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Felsenstein (Lee) papers
M1443  
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Collection Overview
 
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Description
The papers of computer designer Lee Felsenstein contain material about the development of personal computers through the 1970s and 80s.
Background
Lee Felsenstein is an electronic design engineer known for his contributions to the early history of personal computing. Born in Philadelphia, PA in 1945, Felsenstein studied electrical engineering and computer science at the University of California, Berkeley, where he took part in the 1964 Free Speech Movement protests and was employed as a junior engineer at Ampex. Working as a contract engineer since the 1970’s, much of Felsenstein’s output has focused on making personal computing more publicly accessible. His contributions to the history of computing include designing the 1973 Pennywhistle modem, an early acoustic coupler modem affordable to hobbyists, and the Osborne 1, the first commercially successful portable computer, released by the Osborne Computer Corporation in 1981. Additionally, Felsenstein is known for co-founding the Community Memory Project, a publicly-accessible computer bulletin board system self-branded as an “information flea market,” in 1973, and for his role from 1975 to 1986 as moderator of the Homebrew Computer Club, a Silicon Valley-based group of computing enthusiasts whose membership included Bob Marsh, Steve Wozniak, Adam Osborne, and Jerry Lawson, among others.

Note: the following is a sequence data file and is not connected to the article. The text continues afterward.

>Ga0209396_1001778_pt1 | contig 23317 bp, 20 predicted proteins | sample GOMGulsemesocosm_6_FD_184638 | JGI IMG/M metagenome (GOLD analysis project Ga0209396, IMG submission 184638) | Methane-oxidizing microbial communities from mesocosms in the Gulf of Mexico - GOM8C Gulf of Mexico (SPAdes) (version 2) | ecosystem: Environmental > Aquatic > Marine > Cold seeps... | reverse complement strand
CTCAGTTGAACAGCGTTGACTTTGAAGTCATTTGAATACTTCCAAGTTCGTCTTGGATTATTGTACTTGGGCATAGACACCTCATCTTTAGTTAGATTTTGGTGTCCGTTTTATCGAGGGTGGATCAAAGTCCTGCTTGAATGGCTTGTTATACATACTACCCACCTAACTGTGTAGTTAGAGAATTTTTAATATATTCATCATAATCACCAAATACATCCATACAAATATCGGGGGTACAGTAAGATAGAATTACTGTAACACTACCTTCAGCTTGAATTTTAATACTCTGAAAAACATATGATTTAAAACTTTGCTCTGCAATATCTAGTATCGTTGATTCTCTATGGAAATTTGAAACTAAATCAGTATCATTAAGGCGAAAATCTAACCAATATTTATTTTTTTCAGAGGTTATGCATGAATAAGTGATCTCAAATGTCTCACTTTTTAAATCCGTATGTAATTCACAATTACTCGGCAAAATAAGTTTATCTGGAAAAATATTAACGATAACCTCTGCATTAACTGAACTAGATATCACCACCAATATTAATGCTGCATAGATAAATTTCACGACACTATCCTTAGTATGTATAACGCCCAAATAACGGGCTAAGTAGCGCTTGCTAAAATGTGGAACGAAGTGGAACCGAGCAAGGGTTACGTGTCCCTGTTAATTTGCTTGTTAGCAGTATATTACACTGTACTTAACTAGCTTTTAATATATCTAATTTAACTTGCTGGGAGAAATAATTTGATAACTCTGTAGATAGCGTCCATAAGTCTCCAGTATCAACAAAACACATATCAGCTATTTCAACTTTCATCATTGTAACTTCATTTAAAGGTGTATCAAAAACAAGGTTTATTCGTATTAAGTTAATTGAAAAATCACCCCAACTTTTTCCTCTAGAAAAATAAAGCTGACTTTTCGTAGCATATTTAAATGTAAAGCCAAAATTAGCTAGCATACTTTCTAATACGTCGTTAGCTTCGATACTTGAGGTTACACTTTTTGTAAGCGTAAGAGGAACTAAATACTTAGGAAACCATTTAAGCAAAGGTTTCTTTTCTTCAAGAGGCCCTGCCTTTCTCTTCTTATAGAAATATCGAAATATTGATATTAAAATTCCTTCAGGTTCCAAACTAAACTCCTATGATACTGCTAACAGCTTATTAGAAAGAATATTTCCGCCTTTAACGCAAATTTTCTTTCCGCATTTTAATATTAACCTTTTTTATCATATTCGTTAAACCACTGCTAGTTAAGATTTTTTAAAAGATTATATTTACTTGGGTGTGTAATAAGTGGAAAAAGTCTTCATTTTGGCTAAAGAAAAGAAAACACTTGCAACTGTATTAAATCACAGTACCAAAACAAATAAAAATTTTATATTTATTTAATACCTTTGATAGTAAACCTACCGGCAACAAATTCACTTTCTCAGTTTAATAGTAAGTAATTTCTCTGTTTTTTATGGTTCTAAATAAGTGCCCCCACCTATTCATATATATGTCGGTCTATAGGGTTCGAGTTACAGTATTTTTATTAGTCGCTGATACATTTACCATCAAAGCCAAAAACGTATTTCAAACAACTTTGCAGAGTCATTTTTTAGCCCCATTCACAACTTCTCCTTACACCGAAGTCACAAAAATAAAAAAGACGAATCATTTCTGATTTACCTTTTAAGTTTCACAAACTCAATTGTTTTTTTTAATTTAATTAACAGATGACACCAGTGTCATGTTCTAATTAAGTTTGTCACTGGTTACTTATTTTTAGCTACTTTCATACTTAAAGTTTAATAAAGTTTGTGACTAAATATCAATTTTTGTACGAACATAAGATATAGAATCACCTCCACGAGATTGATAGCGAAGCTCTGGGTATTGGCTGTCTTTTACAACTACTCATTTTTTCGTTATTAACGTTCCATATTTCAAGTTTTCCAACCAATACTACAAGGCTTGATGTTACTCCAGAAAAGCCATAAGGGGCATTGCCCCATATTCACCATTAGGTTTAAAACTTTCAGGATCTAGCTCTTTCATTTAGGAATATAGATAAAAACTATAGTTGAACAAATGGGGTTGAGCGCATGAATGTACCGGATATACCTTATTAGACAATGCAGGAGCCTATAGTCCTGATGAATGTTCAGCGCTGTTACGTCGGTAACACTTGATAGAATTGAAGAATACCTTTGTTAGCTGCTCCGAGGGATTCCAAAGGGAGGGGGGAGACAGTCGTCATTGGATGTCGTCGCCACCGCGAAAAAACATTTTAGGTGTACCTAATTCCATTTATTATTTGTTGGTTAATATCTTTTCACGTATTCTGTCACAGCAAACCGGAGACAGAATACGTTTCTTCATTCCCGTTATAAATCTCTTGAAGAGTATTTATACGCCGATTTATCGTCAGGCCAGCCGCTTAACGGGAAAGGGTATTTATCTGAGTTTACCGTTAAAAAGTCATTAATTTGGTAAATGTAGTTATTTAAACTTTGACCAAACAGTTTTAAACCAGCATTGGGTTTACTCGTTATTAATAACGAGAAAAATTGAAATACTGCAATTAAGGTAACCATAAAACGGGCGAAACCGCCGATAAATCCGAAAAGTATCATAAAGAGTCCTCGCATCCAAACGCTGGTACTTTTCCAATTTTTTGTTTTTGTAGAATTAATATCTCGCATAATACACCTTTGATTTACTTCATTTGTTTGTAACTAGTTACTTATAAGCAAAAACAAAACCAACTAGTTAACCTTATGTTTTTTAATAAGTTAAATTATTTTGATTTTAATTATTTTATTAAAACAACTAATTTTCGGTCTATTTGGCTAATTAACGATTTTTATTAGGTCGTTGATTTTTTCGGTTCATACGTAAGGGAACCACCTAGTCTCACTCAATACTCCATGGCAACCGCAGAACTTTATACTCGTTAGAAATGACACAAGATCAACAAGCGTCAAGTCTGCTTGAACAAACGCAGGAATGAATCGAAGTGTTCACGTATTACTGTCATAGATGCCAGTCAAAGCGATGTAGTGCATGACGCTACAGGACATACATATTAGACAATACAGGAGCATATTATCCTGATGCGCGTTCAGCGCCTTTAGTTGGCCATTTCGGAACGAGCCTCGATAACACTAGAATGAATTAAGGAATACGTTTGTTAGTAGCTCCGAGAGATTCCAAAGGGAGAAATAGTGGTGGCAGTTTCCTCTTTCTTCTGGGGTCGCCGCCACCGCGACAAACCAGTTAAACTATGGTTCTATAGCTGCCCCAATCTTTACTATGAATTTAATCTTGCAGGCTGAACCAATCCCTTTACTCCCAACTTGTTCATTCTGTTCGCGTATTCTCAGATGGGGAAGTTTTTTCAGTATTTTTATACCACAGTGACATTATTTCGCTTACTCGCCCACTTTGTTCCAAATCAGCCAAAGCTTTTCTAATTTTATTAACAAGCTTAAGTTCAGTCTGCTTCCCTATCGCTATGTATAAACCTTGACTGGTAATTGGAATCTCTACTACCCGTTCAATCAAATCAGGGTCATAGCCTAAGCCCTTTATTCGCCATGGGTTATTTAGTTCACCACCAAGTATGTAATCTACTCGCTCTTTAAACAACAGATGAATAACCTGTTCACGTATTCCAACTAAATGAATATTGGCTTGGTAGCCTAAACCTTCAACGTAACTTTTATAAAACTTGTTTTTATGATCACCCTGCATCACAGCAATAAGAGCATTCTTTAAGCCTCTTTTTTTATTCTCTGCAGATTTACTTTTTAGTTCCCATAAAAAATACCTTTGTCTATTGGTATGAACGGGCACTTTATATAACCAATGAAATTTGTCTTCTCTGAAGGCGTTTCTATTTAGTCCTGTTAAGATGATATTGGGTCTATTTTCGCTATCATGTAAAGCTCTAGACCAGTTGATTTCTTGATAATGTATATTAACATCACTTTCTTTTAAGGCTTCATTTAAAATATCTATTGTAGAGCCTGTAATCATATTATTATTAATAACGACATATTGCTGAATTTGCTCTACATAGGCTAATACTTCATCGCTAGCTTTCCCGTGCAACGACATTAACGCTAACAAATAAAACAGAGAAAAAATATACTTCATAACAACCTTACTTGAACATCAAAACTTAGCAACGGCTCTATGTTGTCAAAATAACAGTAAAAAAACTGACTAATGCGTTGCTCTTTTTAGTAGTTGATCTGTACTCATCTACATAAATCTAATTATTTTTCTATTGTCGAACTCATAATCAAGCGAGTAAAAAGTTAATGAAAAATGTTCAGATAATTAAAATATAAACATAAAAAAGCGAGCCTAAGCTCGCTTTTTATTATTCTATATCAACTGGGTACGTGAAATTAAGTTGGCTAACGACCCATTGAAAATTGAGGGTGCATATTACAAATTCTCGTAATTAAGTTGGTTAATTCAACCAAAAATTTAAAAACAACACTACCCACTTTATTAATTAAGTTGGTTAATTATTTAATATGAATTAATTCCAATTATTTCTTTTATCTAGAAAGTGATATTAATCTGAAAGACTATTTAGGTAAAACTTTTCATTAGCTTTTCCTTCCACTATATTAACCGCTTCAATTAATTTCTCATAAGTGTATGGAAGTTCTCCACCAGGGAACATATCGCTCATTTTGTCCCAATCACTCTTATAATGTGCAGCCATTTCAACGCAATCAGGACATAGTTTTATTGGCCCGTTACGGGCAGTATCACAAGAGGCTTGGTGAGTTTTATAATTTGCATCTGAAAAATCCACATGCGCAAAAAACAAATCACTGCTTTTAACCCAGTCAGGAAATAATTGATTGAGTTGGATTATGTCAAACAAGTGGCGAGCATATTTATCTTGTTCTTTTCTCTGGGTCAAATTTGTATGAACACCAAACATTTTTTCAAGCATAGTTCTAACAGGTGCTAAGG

Extent
56 Linear Feet
Restrictions
While Special Collections is the owner of the physical and digital items, permission to examine collection materials is not an authorization to publish. These materials are made available for use in research, teaching, and private study. Any transmission or reproduction beyond that allowed by fair use requires permission from the owners of rights, heir(s) or assigns.
Availability
Open for research except for Series I: Community Memory Project, Subseries 1.6: Payroll, which is closed until Jan. 1, 2060. Computer media is also closed until processed. Note that material must be requested at least 36 hours in advance of intended use.